Amidst a tangle of branches overhanging Torrens Lake, I can just make out the neat, little mud nest typical of Murray Magpies or Mudlarks. As I train the powerful lens on the nest, up pops the head of an adult bird which must be tending chicks or eggs.
Below the nest, there is a cluster of dead branches extending into the water. They make an ideal place for a group of Great Cormorants
to rest and dry their feathers. Unlike ducks and many other water-birds, cormorants do not have an oily secretion to keep their feathers dry.
Great Cormorants at rest and drying wings
I am walking a circuit from the Torrens Weir to the Morphett Street Bridge along the southern bank of the Lake then back to the weir on the northern side. It is a fairly short walk therefore I will do it twice to give myself a better chance of encountering wildlife in this urban environment.
Red Ochre Restaurant
The main architectural features at this end of the lake are the weir, restaurant
complex and bridge. As I walk towards the bridge and glance back at the restaurant I can fully appreciate the riverboat design this view of the building reveals.
Quite a menagerie on the Canna Lilly flower
A short distance from the resting cormorants I notice a patch of bright yellow Canna Lilies amongst the more common Bullrushes. Anything flowering immediately grabs my attention as it is likely to attract insects and birds. I am not disappointed as there is quite a collection of creatures around one particular flowerhead. Using a macro setting I can see: a pair of hovering wasps, a tiny spider and a long-legged winged insect; which I am yet to identify.
Eastern Water Skink
Just before the bridge, there is a rowing shed with a wooden launching platform on the bank. I have often seen Australian Water Rats (Rakali) in this area but today it is a reptile, not a mammal that catches my eye. An Eastern Water Skink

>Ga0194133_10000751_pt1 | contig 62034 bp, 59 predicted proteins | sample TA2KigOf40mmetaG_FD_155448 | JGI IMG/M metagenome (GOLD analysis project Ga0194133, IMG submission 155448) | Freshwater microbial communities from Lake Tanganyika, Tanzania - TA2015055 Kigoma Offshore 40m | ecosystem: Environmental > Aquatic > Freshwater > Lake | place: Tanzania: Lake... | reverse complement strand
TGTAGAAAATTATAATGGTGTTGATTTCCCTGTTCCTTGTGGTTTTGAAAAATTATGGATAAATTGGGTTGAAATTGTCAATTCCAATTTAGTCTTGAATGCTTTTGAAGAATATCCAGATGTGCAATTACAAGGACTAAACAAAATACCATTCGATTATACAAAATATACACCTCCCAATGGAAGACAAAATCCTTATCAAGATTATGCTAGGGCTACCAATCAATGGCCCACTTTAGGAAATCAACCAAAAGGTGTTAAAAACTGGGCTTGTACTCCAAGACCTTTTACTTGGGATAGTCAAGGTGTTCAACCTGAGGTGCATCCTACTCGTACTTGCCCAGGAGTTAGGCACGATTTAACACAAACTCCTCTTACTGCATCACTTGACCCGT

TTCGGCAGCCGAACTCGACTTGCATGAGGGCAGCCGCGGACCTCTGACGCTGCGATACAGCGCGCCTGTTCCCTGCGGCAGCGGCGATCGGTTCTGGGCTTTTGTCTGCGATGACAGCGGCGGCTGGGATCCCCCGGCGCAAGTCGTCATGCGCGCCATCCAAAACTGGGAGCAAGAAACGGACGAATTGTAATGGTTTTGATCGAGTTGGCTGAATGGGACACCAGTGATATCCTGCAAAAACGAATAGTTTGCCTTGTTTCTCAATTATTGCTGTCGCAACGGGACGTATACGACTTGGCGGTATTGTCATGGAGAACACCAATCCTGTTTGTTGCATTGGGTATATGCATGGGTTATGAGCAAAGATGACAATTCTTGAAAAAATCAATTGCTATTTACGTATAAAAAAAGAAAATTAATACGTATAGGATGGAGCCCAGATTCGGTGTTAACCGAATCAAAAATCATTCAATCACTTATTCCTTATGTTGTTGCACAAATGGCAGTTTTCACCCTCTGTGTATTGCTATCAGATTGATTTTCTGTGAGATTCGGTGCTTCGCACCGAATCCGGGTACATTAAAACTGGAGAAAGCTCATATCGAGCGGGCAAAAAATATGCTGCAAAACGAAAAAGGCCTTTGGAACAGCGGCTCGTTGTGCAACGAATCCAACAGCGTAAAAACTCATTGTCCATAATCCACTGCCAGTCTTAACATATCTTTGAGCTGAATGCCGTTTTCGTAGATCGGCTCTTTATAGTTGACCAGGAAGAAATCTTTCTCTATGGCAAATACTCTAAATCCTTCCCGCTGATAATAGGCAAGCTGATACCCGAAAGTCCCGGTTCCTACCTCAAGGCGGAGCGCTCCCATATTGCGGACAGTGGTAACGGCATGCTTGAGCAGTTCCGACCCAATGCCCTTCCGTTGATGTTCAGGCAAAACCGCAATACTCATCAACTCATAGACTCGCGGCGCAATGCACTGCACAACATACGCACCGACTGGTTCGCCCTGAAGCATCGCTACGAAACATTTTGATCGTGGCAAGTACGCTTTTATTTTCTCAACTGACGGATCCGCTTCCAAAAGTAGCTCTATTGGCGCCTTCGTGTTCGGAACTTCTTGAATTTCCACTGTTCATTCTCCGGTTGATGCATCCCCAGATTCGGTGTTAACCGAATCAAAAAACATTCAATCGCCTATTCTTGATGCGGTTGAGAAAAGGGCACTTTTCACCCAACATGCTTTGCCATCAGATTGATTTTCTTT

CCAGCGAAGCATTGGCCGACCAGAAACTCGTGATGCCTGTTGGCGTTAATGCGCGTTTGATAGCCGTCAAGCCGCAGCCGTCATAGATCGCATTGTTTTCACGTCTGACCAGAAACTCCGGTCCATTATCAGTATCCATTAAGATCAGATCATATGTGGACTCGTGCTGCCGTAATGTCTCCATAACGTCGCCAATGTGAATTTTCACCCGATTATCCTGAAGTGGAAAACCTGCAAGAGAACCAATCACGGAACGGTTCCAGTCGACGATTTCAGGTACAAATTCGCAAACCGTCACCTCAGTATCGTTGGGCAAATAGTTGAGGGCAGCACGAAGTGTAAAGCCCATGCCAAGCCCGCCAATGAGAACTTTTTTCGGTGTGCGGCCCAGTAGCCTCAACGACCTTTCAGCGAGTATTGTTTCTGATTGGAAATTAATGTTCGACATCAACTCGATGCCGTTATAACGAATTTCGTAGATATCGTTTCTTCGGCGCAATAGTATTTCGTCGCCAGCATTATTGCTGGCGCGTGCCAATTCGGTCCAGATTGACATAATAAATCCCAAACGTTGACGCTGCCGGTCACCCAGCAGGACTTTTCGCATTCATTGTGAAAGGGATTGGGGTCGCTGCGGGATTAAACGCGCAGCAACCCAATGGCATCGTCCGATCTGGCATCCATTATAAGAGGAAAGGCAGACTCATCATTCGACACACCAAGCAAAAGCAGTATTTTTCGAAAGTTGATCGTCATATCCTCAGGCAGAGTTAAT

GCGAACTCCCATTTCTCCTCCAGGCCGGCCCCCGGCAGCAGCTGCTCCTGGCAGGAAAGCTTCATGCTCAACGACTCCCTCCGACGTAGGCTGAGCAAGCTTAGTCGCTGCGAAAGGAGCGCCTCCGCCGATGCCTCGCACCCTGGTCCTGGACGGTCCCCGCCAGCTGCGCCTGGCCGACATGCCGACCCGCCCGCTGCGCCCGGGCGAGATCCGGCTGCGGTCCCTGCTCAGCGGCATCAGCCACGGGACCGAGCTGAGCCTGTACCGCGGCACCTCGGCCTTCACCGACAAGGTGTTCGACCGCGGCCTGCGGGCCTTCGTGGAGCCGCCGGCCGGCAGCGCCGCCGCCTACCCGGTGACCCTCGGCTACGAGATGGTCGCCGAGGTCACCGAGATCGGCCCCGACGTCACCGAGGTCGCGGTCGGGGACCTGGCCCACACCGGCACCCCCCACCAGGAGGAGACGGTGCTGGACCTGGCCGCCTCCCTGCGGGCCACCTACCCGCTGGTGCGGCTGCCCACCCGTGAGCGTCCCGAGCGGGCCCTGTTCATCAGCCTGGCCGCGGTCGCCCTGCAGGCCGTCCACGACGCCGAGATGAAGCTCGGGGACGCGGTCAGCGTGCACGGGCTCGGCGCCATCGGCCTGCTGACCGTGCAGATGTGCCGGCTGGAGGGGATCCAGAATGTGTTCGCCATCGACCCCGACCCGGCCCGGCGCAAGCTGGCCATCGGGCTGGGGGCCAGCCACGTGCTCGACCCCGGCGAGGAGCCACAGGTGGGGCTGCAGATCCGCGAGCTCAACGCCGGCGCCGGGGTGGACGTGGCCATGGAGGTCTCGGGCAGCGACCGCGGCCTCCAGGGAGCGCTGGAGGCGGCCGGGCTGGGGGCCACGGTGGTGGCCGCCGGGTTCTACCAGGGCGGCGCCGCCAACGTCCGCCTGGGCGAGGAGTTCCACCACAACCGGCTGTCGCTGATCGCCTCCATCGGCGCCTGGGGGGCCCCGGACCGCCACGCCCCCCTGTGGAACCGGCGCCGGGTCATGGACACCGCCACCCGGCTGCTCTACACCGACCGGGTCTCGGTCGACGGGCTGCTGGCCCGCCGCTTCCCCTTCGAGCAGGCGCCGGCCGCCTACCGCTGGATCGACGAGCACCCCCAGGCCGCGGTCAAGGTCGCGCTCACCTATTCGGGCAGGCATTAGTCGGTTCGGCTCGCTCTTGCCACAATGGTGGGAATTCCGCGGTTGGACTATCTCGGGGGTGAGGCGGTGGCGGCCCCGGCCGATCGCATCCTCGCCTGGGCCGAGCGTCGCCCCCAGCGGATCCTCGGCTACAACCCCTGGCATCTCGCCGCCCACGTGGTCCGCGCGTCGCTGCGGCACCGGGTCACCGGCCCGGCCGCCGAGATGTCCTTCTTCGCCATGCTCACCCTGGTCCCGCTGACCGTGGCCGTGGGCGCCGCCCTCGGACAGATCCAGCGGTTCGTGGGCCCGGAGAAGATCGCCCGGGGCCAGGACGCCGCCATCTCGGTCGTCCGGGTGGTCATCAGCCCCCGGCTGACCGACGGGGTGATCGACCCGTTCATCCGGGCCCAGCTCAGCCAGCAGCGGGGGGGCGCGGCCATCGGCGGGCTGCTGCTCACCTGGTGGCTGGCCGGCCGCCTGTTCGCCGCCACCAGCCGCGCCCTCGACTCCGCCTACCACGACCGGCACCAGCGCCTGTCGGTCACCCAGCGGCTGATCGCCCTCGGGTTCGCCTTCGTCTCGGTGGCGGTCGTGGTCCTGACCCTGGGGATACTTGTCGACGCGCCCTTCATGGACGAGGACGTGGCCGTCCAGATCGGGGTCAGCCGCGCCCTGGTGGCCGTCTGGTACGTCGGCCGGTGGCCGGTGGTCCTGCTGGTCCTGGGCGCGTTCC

is sunning itself on the decking and I manage to get close enough for a clear shot. And, to add a little cuteness to the moment, a pair of Maned Duck and a little band of ducklings emerge from the nearby reeds.
Maned Ducks sometimes called Wood Ducks
There have been so many encounters on this walk to the bridge that I decide to write about this southern bank and deal with the northern bank in a later article. With that thought in mind, I stroll the last hundred metres to the bridge and decide on a quicker walk back to justify a stop at the Par 3 Cafe by the Weir, for coffee and cake.
Possum in tree hollow unsure from this view whether it is the more common Brushtail or a Ringtail
After taking in the wonderful view from the bridge, I head back along the southern bank looking for Rainbow Lorikeets and other parrots which I can hear squawking in the canopy. Near the weir I notice a possum curled up in a hollowed-out branch a great, final image to reflect on over my afternoon tea.
My next article will cover the walk from the bridge back to the weir on the northern side of the lake.
Bridge view from the walking track
This is an easy walk/drive which is quite suitable for families and seniors with public toilets, parking and other facilities nearby. It is dog friendly.